Everyone realizes it at some point – my WordPress theme is being used by thousands of other bloggers. So, how do you make your blog standout? Most people shy away from customization of their layouts because they believe it takes exceptional coding skills and mastery of all computer languages. Well, they’re wrong. There are a few simple things you can tweak on your blog to make it match your own individual flair. From fonts to images to colors to the basic layout of your blog, there are many ways to make your blog stand apart from the rest. Check out more tips on Copyblogger.
Whether you’re part of the majority that have given in and bought Netflix accounts or you’re the one standing alone in the movie theater left to watch the glory of films on the old-fashioned big screen by yourself – in both cases, you’re not alone. The film industry has feared that the rise of video distribution sites such as Netflix would damage film attendance; however, the number of moviegoers has only decreased slightly over the past few years and ticket sales have been fairly consistent (although the rise of ticket prices has yet to slow down). The real threat to the cinema is home entertainment.
Nowadays, it’s so easy to access movies and TV shows with the click of your remote. Through platforms such as Comcast Xfinity, Apple TV, and HBO, there’s no longer any need to wait in line or choose a movie time or pay way too much for a bucket of popcorn. Movies are available (most of the time cheaper than at the theater) to view from the comfort of your own home. The convenience of a home theater is not the only draw though, Adam Leipzig, former Senior VP of Walt Disney Studios, explained that the competitiveness also has to do with the quality between content. “The best writing and the best character development is generally happening on Web series, or television series… [better] than we see in most studio movies.” So, just how will these new technologies at home affect the movies? Read more on thenextweb here.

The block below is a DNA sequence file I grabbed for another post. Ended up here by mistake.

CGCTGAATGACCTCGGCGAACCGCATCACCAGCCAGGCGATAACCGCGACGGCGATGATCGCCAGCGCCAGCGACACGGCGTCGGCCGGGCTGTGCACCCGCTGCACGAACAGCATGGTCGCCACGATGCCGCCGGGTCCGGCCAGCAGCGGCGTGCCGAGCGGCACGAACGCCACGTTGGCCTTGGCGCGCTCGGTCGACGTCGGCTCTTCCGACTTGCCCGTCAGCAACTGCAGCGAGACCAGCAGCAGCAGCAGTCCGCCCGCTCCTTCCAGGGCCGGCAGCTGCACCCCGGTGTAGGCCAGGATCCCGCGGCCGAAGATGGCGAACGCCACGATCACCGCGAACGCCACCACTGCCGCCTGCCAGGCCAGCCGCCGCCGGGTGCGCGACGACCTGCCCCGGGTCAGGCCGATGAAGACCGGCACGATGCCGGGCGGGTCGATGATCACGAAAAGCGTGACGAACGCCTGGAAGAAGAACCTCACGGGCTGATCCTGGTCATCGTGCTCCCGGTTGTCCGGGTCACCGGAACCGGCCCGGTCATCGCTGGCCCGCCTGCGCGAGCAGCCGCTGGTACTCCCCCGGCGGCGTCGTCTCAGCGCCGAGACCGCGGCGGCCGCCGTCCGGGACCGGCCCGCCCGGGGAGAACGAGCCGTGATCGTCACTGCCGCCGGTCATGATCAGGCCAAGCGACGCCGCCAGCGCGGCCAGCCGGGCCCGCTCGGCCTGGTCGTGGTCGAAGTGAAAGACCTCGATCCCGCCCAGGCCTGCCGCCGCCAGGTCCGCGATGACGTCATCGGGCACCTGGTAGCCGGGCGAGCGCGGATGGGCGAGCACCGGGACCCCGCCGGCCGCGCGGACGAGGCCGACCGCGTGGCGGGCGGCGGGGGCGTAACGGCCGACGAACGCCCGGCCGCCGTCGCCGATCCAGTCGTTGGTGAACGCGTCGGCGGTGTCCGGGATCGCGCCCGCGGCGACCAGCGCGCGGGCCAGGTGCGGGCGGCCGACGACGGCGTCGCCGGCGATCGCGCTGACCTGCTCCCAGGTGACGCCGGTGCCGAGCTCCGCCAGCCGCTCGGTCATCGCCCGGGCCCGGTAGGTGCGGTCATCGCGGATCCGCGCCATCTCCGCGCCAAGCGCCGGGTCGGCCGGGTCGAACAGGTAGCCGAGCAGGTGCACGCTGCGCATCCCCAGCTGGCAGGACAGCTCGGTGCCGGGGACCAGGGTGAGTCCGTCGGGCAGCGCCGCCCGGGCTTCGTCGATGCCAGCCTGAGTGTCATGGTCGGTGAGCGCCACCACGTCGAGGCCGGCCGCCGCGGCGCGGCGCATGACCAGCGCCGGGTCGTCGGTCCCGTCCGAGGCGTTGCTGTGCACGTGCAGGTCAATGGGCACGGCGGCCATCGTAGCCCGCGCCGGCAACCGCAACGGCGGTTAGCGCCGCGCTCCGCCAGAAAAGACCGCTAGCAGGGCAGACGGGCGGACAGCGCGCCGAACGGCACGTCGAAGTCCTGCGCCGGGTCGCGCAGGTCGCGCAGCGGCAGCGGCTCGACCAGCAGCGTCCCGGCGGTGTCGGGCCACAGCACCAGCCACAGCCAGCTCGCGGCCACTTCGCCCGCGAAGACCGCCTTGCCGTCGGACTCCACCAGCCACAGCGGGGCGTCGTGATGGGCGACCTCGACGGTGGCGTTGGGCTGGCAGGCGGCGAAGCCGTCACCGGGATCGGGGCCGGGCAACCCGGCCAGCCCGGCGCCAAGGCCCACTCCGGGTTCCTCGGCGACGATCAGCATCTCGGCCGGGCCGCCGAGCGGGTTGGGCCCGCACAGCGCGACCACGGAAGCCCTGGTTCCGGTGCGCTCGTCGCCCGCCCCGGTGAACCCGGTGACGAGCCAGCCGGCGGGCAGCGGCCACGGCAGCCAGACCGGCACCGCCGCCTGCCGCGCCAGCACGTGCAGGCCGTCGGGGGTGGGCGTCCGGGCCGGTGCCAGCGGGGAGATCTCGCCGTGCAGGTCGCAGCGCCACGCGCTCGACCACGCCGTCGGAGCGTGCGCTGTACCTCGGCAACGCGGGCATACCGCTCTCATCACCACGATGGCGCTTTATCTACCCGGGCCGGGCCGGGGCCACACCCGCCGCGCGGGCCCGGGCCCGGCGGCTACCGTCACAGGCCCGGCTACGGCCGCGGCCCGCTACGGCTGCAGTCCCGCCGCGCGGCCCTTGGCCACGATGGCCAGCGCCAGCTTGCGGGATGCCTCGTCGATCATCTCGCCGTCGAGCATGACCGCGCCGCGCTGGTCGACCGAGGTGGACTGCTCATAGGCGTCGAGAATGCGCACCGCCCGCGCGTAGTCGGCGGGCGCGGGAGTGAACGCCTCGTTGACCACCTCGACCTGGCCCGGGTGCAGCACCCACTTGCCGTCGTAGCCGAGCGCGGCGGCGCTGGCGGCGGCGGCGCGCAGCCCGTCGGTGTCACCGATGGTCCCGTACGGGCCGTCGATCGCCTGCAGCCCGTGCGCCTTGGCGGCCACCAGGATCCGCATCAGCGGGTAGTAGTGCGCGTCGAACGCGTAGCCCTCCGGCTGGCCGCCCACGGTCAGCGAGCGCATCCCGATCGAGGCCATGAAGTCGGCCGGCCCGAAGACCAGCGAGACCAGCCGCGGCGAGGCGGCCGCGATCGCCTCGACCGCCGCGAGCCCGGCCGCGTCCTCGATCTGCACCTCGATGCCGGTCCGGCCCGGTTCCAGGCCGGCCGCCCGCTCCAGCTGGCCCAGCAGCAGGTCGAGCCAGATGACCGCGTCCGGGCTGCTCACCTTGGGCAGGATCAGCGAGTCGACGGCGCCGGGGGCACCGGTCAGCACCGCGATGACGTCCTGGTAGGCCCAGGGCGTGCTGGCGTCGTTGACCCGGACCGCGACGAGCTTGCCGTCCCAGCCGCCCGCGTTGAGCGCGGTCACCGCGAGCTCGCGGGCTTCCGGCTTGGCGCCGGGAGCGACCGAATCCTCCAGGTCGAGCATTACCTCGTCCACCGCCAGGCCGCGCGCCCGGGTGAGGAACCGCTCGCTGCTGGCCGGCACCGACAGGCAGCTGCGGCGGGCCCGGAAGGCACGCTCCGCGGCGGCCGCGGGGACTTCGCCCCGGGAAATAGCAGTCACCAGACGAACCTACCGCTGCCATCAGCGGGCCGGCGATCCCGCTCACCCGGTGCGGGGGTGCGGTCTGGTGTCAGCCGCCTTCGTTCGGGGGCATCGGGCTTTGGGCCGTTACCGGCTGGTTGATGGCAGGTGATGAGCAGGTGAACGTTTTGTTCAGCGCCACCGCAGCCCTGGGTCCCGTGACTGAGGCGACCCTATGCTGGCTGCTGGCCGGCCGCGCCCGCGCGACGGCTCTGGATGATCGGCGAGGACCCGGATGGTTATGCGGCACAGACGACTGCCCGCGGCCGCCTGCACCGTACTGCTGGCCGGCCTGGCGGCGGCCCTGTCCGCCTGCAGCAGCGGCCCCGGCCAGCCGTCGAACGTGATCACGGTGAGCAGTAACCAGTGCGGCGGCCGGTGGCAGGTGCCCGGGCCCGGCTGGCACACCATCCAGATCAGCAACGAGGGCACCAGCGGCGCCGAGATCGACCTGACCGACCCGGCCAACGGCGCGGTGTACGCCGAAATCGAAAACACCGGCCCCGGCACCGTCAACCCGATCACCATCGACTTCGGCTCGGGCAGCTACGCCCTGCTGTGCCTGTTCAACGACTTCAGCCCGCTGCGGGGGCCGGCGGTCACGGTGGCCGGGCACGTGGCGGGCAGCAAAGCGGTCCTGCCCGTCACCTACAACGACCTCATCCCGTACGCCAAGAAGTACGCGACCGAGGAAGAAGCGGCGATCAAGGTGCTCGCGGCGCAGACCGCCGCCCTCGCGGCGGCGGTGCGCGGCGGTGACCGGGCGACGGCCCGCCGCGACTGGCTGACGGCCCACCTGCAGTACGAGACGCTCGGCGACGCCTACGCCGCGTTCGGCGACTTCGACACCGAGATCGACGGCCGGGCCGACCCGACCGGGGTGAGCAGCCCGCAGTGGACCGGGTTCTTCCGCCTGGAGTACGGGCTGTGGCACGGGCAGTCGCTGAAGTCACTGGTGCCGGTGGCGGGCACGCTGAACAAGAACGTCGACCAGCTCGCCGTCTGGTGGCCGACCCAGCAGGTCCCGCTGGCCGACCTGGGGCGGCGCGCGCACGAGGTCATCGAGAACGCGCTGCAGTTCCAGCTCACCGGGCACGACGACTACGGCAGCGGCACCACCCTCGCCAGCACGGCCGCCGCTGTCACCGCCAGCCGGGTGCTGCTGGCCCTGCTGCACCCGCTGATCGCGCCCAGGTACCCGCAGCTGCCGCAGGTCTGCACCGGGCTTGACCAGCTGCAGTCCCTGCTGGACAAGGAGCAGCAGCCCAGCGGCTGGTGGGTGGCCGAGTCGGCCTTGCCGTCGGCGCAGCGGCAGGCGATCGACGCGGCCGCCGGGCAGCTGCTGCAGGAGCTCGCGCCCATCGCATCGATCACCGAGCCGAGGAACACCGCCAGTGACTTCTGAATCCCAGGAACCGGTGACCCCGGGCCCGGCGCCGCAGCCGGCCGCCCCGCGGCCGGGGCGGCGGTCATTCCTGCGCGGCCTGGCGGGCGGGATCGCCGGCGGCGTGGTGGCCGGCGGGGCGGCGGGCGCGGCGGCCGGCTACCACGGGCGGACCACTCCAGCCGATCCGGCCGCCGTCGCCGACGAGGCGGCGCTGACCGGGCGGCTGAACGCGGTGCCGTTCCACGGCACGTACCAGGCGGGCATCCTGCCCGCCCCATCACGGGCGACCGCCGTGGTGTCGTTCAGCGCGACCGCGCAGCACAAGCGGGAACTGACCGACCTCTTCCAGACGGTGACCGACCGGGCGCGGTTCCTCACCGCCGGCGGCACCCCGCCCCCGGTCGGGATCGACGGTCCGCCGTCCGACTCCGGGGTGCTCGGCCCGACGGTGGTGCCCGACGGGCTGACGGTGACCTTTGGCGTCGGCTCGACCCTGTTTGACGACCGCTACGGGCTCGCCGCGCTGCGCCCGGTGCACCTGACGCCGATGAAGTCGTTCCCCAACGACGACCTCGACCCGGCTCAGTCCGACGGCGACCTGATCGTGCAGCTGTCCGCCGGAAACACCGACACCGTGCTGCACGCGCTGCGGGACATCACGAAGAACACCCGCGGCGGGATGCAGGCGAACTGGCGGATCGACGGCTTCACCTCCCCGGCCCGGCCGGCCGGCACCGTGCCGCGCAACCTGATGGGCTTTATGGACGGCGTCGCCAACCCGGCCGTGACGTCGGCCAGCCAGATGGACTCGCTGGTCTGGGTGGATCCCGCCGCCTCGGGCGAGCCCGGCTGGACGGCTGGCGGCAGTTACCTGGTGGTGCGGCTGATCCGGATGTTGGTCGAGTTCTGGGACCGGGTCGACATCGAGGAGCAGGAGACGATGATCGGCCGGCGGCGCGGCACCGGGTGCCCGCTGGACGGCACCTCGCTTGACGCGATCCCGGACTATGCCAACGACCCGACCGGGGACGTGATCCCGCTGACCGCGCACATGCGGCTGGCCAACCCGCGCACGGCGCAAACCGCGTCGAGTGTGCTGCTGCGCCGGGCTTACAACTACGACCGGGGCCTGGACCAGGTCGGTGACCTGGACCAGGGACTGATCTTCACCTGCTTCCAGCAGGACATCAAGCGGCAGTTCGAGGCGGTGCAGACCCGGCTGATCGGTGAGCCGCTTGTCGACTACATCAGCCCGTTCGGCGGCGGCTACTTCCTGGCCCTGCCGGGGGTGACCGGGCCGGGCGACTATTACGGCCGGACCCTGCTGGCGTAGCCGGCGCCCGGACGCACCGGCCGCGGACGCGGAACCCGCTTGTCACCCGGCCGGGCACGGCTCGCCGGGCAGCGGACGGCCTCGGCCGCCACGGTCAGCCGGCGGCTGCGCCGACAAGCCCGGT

With the ever-growing world of eBooks, the lifespan of printed books are dwindling. As a frequent bookstore visitor, I loathe the day printed books die out. I think it’s still a long time coming, but it stills gives me panic attacks whenever I think about it. (And then I proceed to run to the nearest Barnes & Noble and breathe in the soothing smell of freshly printed books – seriously, that needs to be a body spray or something.) But in the meantime, we need to focus on the benefits of physical books versus the cheap imitations of the real book-reading experience. Nothing beats the feel of quickly fanning the pages of a new book or hearing the spine crinkle when you open it or perusing the aisles of an entire building dedicated to only books. And then there’s the satisfying feeling you get when you close a book after you’re finished reading. EBooks just don’t quite live up to the experience that is reading a physical book. Read the complete list of reasons at Thought Catalog.
As a writer, your job seems to be simple: write stuff and people read it. But it’s the constant, daily struggle that’s difficult – figuring out the sweet spot between writing what you want to write and writing what actually sells. Sometimes, those are the same thing, other times, not so much. A lot of times, it depends on the market that year: what genres and topics are popular right now and what people are talking about. But most importantly, you need to know what you want out of writing. If you’re in it for the money, then all the power to you, the answers are on the bestseller list. If you’re writing because you love the craft but you also want to be able to eat, then either make a compromise or try to find the happy medium. More than likely, there will be a group of readers out there that will want to read your writing. The catch is do you care about how big that group is or is the fact that they exist at all enough for you? Check out what novelist Chuck Wendig says about this on his blog, Terribleminds.